Monday, June 6, 2016

Smart Power

Only As Smart As What It Eats

One of the basics of any Smart Home that is often just assumed is that all of our switches and bulbs and voice activated toilet brushes run on electricity.  To take it farther, most of them control electricity whether by turning a light on or off, activating an appliance or changing your home's temperature when a presence is detected.  All of these things are either starting or stopping the flow of electrons through out your home.  These electrons are the food that your house eats.

But Schmoid, I can hear you say, electrons are electrons.  There aren't some that are better for your home than others, right?  There aren't high protein electrons or gluten-free electrons.  There's just electrons and they don't change on any level whether they were generated by burning coal or exposing photo-voltaic panels to sunlight.  You are correct, I reply.  But electrons aren't the only aspect here.  There's also 'Smart'.

Why Are You Smart?

To answer why a Smart Home needs its own source of power (and that's really where this is going), it's important to remember WHY you are making your home smart in the first place.  According to some people who do this for a living, the primary drivers for installing smart home products are security and energy resource management.

Energy resource management really means 'controlling energy costs' whether by turning off lights and scheduling the AC or other means.  Adding your own generating capability to your home can help on many fronts, usually paying for itself both in the short term with lower cost per kilowatt-hour and in the long term by removing a large portion of that bill entirely.  So from a cost perspective, it is smart for most people.

From the security side, the argument is, admittedly, a bit more convoluted.  It rests more on the concept of independence and control than stopping burglars.  As a home owner, you have no control over the power that is fed into your home.  How far away is that power coming from?  How dependable are the wires between my home and that generating facility?  If the power goes out, what happens to my Smart Home security system?  The answers for me are: 250 miles, usually pretty good but not infallible, and it turns off.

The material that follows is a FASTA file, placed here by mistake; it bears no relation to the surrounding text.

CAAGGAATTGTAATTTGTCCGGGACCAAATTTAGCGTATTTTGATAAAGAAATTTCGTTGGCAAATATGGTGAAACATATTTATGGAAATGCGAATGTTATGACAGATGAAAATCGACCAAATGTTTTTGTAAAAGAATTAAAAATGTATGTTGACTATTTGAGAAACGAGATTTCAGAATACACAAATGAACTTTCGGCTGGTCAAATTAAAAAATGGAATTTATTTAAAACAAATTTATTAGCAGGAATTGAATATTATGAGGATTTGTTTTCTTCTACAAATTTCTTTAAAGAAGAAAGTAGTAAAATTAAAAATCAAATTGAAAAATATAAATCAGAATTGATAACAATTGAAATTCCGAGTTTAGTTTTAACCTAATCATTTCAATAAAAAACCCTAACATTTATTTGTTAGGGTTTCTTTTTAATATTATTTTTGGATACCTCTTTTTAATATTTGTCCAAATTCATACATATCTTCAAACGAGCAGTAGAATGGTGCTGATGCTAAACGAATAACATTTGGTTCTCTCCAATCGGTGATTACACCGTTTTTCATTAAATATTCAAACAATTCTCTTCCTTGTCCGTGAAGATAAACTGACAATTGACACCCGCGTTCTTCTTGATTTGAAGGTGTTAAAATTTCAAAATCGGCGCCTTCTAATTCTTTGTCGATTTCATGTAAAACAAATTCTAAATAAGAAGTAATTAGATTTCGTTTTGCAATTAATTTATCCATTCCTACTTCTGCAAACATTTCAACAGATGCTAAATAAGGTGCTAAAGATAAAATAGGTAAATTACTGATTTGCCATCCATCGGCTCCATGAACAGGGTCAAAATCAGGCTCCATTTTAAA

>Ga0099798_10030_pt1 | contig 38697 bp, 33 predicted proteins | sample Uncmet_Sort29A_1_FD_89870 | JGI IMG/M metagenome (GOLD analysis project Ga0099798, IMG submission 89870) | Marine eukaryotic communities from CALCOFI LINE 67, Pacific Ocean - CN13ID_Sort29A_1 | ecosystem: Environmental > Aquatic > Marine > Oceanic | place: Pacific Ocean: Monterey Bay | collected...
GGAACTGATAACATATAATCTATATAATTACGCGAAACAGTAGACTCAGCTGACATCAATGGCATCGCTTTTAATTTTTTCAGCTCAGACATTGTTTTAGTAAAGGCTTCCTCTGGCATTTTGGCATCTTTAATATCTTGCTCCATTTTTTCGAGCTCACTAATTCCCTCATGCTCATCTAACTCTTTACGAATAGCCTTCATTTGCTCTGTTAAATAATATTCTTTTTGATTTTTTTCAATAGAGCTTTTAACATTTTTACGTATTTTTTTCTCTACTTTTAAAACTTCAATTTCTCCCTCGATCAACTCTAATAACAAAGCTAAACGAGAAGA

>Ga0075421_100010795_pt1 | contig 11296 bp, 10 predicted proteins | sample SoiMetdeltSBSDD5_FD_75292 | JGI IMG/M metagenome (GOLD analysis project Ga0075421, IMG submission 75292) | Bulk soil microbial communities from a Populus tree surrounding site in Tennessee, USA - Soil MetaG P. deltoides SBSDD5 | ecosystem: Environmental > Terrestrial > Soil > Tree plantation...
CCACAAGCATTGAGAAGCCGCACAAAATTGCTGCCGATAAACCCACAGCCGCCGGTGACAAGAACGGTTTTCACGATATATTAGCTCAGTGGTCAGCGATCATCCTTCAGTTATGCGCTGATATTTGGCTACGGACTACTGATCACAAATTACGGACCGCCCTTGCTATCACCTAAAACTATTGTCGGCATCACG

In fact, in the US, while the frequency of blackouts has not changed in the last several decades, the length of power outages has.  This makes home generation by any means a smart option.

The Power Devil His Due

The various US utilities are in a bit of a bind.  Most of them are under some level of state or municipal control as part of their deal to be a local monopoly.  This control is usually handled by elected officials who know that if they let rates increase too much, they will not get re-elected.  On top of that, the rate they are allowed to charge is not only for the fuel costs of power generation, but also to maintain the power lines, the grid.  An aging grid, much of which needs to be upgraded.  As more and more people take their energy future into their own hands and lower their utility power bill, this puts the maintenance costs for those lines on everyone else.

Keep in mind that residential renewable energy owners still need the grid.  The wind does not always blow.  The sun goes down at night.  But the refrigerator still runs 24/7 and that means drawing power from somewhere not at home.  Though less of it and usually at times when the grid is not stressed.  Batteries are not quite there yet: they either cost too much, take up too much space or don't have an acceptable life expectancy to make them a good idea for most of us.

'Smart' is More Than Switches and Rules

The bottom line on all of this is that a Smart Home needs smart power.  Power that is more secure and power that is more cost effective.  That's what makes it smart.


[Disclaimer: I worked for SolarCity for seven month.  I've recently left them because I was leaving the MSD alone at home too much (and because I sucked at outside sales).  They are a good company trying to do good things and there's a reason that they are one third of the residential solar installations in the US.  Having said that, they are a for-profit company and have shareholders to which the management is ultimately accountable.  I've tried to leave my corporate brainwashing behind, but I do believe in local, home installed power generations and did before I joined SolarCity.]


  1. I believe that the Tesla power wall is the right approach, but as you said maybe batteries are just not there yet

    1. It is, but it is really more of a load balancing tool rather than a full home battery backup. While it will serve that need, it will only activate 12 circuits for a maximum of 4 hours (if my memory serves me because I don't want to look it up right now). That will keep your refrigerator from spoiling food and give you lights if you need them, but probably not AC. The PowerWall is a HUGE step in the right direction, but I'm going to wait until gen 3 or 4.